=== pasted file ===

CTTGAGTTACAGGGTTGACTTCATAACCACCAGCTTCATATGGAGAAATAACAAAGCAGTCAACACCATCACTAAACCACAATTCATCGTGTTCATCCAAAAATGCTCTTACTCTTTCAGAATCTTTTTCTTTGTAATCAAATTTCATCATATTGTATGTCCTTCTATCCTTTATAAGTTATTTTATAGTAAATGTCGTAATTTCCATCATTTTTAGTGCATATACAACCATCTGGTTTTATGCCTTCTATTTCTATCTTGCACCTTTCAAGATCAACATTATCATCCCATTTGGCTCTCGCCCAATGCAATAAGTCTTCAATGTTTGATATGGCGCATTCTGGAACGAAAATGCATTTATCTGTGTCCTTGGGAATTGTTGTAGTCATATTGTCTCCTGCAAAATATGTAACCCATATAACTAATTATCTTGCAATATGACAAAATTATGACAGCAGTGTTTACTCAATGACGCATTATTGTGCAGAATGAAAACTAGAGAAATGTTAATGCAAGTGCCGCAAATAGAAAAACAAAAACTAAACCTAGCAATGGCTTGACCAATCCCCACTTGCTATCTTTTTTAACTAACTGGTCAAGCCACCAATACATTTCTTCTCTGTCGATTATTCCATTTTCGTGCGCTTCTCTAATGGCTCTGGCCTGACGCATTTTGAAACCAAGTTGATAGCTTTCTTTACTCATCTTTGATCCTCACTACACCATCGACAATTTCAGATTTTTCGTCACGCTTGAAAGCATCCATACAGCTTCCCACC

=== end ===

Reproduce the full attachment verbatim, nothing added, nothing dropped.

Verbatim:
CTTGAGTTACAGGGTTGACTTCATAACCACCAGCTTCATATGGAGAAATAACAAAGCAGTCAACACCATCACTAAACCACAATTCATCGTGTTCATCCAAAAATGCTCTTACTCTTTCAGAATCTTTTTCTTTGTAATCAAATTTCATCATATTGTATGTCCTTCTATCCTTTATAAGTTATTTTATAGTAAATGTCGTAATTTCCATCATTTTTAGTGCATATACAACCATCTGGTTTTATGCCTTCTATTTCTATCTTGCACCTTTCAAGATCAACATTATCATCCCATTTGGCTCTCGCCCAATGCAATAAGTCTTCAATGTTTGATATGGCGCATTCTGGAACGAAAATGCATTTATCTGTGTCCTTGGGAATTGTTGTAGTCATATTGTCTCCTGCAAAATATGTAACCCATATAACTAATTATCTTGCAATATGACAAAATTATGACAGCAGTGTTTACTCAATGACGCATTATTGTGCAGAATGAAAACTAGAGAAATGTTAATGCAAGTGCCGCAAATAGAAAAACAAAAACTAAACCTAGCAATGGCTTGACCAATCCCCACTTGCTATCTTTTTTAACTAACTGGTCAAGCCACCAATACATTTCTTCTCTGTCGATTATTCCATTTTCGTGCGCTTCTCTAATGGCTCTGGCCTGACGCATTTTGAAACCAAGTTGATAGCTTTCTTTACTCATCTTTGATCCTCACTACACCATCGACAATTTCAGATTTTTCGTCACGCTTGAAAGCATCCATACAGCTTCCCACC